Jo Ann E. Argersinger received her Ph.D. from George Washington University and is Professor of History at Southern Illinois University. A recipient of fellowships from the Rockefeller Foundation and the National Endowment for the Humanities, she is a historian of social, labor, and business policy. Her publications include Toward a New Deal in Baltimore: People and Government in the Great Depression (1988) and Making the Amalgamated: Gender, Ethnicity, and Class in the Baltimore Clothing Industry (1999).


Peter H. Argersinger received his Ph.D. from the University of Wisconsin and is Professor of History at Southern Illinois University. He has won several fellowships as well as the Binkley-Stephenson Award from the Organization of American Historians. Among his books on American political and rural history are Populism and Politics (1974), Structure, Process, and Party (1992), and The Limits of Agrarian Radicalism (1995). His current research focuses on the political crisis of the 1890s.


William L. Barney is Professor of History at the University of North Carolina at Chapel Hill. A native of Pennsylvania, he received his B.A. from Cornell University and his M.A. and Ph.D. from Columbia University. He has published extensively on nineteenth century U.S. history and has a particular interest in the Old South and the coming of the Civil War. Among his publications are The Road to Secession (1972), The Secessionist Impulse (1974), Flawed Victory (1975), The Passage of the Republic (1987), and Battleground for the Union (1989). He is currently finishing an edited collection of essays on nineteenth-century America and a book on the Civil War. Most recently, he has edited A Companion to 19th-Century America (2001) and finished The Civil War and Reconstruction: A Student Companion (2001).


Robert M. Weir is Distinguished Professor of History Emeritus at the University of South Carolina. He received his B.A. from Pennsylvania State University and his Ph.D. from Case Western Reserve University. He has taught at the University of Houston and, as a visiting professor, at the University of Southampton in the United Kingdom. His articles have won prizes from the Southeastern Society for the Study of the Eighteenth Century and the William and Mary Quarterly. Among his publications are Colonial South Carolina: A History, “The Last of American Freemen”: Studies in the Political Culture of the Colonial and Revolutionary South, and, more recently, a chapter on the Carolinas in the new Oxford History of the British Empire (1998).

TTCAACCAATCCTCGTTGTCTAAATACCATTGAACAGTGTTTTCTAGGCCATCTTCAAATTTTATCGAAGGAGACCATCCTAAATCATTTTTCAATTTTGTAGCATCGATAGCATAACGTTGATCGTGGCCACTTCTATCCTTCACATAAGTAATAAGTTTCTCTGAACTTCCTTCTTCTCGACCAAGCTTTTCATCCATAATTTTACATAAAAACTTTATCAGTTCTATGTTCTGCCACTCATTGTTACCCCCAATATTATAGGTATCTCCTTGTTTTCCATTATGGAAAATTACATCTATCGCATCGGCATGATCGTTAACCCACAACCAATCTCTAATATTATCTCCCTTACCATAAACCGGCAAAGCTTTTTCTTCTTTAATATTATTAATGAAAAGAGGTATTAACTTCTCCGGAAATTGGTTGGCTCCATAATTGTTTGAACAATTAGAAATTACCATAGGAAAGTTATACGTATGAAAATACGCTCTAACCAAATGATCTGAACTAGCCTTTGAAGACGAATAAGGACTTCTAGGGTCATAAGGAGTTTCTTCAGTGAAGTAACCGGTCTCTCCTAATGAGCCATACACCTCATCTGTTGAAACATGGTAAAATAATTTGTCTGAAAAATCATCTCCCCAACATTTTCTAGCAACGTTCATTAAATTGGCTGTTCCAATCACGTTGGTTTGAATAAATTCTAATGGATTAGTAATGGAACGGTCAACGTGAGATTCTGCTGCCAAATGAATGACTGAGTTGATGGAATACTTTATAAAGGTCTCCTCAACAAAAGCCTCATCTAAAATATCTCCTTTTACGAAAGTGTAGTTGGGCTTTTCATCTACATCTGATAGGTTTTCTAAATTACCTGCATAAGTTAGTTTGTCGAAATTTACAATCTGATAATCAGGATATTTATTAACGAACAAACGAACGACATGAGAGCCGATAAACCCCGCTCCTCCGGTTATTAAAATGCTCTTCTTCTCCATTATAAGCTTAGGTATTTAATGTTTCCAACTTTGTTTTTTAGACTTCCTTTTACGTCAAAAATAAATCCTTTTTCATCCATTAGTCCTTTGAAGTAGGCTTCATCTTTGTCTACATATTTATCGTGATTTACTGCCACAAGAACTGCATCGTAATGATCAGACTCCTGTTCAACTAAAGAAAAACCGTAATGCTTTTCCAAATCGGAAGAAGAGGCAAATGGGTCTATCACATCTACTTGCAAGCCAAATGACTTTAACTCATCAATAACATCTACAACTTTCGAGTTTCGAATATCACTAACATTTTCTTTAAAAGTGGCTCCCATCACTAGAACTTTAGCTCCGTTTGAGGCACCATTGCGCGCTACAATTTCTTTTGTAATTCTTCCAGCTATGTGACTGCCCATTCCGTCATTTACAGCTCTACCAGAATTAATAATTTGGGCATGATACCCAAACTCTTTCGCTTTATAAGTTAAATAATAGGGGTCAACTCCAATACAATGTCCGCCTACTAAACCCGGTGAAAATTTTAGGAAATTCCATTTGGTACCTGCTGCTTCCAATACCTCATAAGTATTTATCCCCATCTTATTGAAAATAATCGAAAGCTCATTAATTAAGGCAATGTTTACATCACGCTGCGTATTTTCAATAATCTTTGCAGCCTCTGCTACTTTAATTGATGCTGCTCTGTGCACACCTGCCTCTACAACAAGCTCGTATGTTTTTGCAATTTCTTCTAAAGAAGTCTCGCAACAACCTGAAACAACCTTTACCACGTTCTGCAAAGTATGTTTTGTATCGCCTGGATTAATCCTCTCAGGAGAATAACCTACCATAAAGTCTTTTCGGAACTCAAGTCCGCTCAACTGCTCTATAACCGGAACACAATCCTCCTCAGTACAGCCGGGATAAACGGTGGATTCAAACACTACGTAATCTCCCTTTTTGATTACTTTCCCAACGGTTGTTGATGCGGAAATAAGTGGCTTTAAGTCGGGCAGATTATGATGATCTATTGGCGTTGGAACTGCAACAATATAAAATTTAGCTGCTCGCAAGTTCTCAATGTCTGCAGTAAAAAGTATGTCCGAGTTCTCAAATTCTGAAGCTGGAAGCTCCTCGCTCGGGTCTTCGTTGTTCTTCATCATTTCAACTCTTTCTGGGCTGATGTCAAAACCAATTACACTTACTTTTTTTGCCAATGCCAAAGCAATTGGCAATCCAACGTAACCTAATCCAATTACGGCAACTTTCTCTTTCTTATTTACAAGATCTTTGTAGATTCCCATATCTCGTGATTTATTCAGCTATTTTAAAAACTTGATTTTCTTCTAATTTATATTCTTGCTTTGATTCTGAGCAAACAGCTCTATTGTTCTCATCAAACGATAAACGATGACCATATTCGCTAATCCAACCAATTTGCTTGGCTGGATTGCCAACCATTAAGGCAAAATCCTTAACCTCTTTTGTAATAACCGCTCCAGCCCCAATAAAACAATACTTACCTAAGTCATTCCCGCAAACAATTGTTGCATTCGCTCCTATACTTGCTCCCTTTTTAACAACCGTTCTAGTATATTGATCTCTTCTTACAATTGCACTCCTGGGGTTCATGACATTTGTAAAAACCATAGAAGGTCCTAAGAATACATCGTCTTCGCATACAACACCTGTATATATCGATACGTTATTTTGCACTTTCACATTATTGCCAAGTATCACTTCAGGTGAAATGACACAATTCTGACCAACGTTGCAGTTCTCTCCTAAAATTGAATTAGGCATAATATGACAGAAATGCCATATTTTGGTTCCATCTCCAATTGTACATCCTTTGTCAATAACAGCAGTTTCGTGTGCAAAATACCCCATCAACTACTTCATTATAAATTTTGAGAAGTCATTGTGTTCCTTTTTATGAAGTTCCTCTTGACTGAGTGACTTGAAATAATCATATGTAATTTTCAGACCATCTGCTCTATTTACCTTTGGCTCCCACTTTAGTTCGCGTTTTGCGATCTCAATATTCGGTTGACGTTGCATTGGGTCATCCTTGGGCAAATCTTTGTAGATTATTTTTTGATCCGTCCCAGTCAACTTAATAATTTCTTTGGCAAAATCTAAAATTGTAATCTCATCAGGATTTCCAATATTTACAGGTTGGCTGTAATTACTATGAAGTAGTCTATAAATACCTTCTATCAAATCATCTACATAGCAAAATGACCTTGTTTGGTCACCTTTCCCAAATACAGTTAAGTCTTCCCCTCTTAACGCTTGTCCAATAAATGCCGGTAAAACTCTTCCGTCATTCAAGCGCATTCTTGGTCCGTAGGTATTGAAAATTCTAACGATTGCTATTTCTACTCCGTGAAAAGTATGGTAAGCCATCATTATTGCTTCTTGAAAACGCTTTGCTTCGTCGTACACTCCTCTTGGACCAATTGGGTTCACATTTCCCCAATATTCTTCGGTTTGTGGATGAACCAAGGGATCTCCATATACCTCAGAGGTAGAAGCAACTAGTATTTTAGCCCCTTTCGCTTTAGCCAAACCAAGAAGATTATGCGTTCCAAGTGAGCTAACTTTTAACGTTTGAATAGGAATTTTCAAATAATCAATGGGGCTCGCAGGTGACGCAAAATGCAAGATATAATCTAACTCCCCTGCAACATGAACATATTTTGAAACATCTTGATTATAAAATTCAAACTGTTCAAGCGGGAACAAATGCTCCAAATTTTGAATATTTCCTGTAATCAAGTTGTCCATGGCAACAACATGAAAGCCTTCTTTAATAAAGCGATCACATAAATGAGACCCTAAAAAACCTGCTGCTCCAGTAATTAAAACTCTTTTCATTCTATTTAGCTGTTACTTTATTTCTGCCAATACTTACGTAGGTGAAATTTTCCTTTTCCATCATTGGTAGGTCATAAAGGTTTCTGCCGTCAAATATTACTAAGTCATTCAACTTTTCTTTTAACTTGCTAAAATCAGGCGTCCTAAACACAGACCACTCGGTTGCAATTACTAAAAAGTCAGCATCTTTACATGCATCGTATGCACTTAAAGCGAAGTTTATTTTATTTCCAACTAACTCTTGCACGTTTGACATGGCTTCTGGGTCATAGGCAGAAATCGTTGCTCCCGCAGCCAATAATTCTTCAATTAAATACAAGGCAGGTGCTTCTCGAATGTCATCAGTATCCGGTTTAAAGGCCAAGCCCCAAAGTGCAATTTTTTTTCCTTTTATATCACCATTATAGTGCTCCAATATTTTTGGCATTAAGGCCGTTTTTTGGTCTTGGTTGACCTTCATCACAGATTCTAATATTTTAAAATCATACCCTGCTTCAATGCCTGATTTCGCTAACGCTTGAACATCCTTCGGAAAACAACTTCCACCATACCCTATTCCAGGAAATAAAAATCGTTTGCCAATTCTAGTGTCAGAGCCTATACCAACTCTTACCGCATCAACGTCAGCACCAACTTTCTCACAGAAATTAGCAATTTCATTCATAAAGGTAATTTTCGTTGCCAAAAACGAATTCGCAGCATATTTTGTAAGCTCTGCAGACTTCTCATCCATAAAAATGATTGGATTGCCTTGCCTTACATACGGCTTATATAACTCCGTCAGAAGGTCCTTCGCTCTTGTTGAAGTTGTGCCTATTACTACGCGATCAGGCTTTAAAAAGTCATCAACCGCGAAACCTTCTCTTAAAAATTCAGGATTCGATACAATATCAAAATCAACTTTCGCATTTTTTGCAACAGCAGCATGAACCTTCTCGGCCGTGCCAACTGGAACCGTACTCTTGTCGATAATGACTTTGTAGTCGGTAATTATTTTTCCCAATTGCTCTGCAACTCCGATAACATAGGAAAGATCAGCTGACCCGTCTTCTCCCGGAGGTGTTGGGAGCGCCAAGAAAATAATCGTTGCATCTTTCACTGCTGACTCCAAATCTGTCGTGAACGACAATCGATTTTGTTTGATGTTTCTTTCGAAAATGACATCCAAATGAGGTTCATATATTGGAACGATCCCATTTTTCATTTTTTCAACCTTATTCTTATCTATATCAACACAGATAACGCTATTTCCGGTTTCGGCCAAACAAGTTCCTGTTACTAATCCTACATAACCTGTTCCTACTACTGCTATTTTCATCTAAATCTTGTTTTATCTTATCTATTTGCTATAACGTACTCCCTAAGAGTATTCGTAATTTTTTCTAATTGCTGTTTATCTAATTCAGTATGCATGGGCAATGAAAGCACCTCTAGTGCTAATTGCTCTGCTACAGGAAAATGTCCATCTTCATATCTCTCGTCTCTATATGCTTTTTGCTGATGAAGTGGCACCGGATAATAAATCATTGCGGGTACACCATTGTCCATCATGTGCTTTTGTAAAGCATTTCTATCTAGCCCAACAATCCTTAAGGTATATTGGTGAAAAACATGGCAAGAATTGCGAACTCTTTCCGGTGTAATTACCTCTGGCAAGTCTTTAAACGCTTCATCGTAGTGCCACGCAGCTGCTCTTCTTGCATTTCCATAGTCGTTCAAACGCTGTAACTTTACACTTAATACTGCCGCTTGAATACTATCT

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Table of Contents

1. Worlds Apart. 

Native American Societies before 1492

Paleo-Indians and the Archaic Period

The Development of Agriculture

Nonfarming Societies

Mesoamerican Civilizations

North America’s Diverse Cultures

The Caribbean Islanders

West African Societies

Geographical and Political Differences

Family Structure and Religion

 European Merchants in West Africa and the Slave Trade

Western Europe on the Eve of Exploration

The Consolidation of Political and Military Authority

Religious Conflict and the Protestant Reformation


The Lure of Discovery

Christopher Columbus and the Westward Route to Asia

The Spanish Conquest and Colonization

The Columbian Exchange

Cultural Perceptions and Misperceptions

Competition for a Continent

Early French Efforts in North America

English Attempts in the New World

 2. Transplantation, 1600-1685.

 The French in North America

 The Quest for Furs and Converts

 The Development of New France

 The Dutch Overseas Empire

 The Dutch East India Company

 The West India Company and New Netherland

 English Settlement in the Chesapeake

 The Ordeal of Early Virginia

 The Importance of Tobacco

 Maryland: A Refuge for Catholics

 Life in the Chesapeake Colonies

 The Founding of New England

 The Pilgrims and Plymouth Colony

 Massachusetts Bay Colony and Its Offshoots

 Families, Farms, and Communities in Early New England

 Competition in the Caribbean

 Sugar and Slaves

 A Biracial Society

 The Restoration Colonies

 Early Carolina: Colonial Aristocracy and Slave Labor

 Pennsylvania: The Dream of Toleration and  Peace

 New Netherland Becomes New York

 3. The Creation of New Worlds.

Indians and Europeans

Indian Workers in the Spanish Borderlands

The Web of Trade

Displacing Native Americans in the English Colonies

Bringing Christianity to Native Peoples

After the First Hundred Years: Conflict and War

Africans and Europeans

Labor Needs and the Turn to Slavery